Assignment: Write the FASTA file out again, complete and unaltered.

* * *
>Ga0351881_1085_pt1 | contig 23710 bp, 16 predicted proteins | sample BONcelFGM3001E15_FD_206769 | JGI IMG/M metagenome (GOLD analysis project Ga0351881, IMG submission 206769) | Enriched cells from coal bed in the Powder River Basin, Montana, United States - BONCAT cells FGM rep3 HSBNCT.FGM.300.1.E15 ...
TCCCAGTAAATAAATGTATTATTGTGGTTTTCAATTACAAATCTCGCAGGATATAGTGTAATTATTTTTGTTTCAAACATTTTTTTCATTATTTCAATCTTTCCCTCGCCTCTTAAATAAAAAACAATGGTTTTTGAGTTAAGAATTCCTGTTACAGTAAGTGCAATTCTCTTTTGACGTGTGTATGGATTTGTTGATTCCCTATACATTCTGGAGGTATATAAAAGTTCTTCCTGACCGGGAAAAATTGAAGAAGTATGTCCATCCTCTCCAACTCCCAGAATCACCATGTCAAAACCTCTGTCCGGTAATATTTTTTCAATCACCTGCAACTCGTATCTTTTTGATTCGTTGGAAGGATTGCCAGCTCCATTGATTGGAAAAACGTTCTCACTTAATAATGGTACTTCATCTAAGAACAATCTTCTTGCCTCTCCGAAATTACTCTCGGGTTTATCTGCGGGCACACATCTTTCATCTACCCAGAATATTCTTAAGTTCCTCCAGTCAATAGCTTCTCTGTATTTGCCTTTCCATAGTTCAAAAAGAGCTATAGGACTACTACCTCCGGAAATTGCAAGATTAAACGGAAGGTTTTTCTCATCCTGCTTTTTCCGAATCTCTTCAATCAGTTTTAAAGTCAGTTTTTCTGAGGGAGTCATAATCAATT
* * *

>Ga0351881_1085_pt1 | contig 23710 bp, 16 predicted proteins | sample BONcelFGM3001E15_FD_206769 | JGI IMG/M metagenome (GOLD analysis project Ga0351881, IMG submission 206769) | Enriched cells from coal bed in the Powder River Basin, Montana, United States - BONCAT cells FGM rep3 HSBNCT.FGM.300.1.E15 ...
TCCCAGTAAATAAATGTATTATTGTGGTTTTCAATTACAAATCTCGCAGGATATAGTGTAATTATTTTTGTTTCAAACATTTTTTTCATTATTTCAATCTTTCCCTCGCCTCTTAAATAAAAAACAATGGTTTTTGAGTTAAGAATTCCTGTTACAGTAAGTGCAATTCTCTTTTGACGTGTGTATGGATTTGTTGATTCCCTATACATTCTGGAGGTATATAAAAGTTCTTCCTGACCGGGAAAAATTGAAGAAGTATGTCCATCCTCTCCAACTCCCAGAATCACCATGTCAAAACCTCTGTCCGGTAATATTTTTTCAATCACCTGCAACTCGTATCTTTTTGATTCGTTGGAAGGATTGCCAGCTCCATTGATTGGAAAAACGTTCTCACTTAATAATGGTACTTCATCTAAGAACAATCTTCTTGCCTCTCCGAAATTACTCTCGGGTTTATCTGCGGGCACACATCTTTCATCTACCCAGAATATTCTTAAGTTCCTCCAGTCAATAGCTTCTCTGTATTTGCCTTTCCATAGTTCAAAAAGAGCTATAGGACTACTACCTCCGGAAATTGCAAGATTAAACGGAAGGTTTTTCTCATCCTGCTTTTTCCGAATCTCTTCAATCAGTTTTAAAGTCAGTTTTTCTGAGGGAGTCATAATCAATT